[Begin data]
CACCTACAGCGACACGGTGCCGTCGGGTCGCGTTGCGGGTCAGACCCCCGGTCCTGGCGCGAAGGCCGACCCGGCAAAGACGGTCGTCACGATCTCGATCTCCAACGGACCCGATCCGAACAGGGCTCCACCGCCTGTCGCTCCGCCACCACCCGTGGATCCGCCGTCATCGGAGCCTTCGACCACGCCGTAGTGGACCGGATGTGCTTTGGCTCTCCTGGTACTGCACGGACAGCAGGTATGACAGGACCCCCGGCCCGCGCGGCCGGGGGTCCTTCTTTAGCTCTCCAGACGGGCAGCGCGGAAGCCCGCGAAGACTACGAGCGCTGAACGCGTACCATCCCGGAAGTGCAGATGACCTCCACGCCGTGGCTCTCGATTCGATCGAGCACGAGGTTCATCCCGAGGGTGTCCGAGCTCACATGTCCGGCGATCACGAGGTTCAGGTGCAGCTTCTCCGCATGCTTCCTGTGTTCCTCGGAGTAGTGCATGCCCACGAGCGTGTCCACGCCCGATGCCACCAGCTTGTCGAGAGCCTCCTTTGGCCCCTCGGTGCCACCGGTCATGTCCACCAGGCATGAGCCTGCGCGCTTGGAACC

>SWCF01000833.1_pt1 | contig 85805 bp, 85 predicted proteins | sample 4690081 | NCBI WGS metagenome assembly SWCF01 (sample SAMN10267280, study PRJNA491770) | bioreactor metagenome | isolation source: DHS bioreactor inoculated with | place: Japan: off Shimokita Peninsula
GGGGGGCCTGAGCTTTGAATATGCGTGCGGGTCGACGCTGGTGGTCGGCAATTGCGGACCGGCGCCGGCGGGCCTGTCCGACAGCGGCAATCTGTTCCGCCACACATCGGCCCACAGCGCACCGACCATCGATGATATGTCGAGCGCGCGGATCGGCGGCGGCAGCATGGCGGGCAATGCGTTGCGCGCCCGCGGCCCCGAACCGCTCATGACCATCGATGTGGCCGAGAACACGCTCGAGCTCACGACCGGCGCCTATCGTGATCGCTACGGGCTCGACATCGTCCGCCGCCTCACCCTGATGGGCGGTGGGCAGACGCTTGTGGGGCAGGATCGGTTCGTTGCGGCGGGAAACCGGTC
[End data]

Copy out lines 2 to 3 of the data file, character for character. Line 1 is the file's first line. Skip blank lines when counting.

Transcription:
>SWCF01000833.1_pt1 | contig 85805 bp, 85 predicted proteins | sample 4690081 | NCBI WGS metagenome assembly SWCF01 (sample SAMN10267280, study PRJNA491770) | bioreactor metagenome | isolation source: DHS bioreactor inoculated with | place: Japan: off Shimokita Peninsula
GGGGGGCCTGAGCTTTGAATATGCGTGCGGGTCGACGCTGGTGGTCGGCAATTGCGGACCGGCGCCGGCGGGCCTGTCCGACAGCGGCAATCTGTTCCGCCACACATCGGCCCACAGCGCACCGACCATCGATGATATGTCGAGCGCGCGGATCGGCGGCGGCAGCATGGCGGGCAATGCGTTGCGCGCCCGCGGCCCCGAACCGCTCATGACCATCGATGTGGCCGAGAACACGCTCGAGCTCACGACCGGCGCCTATCGTGATCGCTACGGGCTCGACATCGTCCGCCGCCTCACCCTGATGGGCGGTGGGCAGACGCTTGTGGGGCAGGATCGGTTCGTTGCGGCGGGAAACCGGTC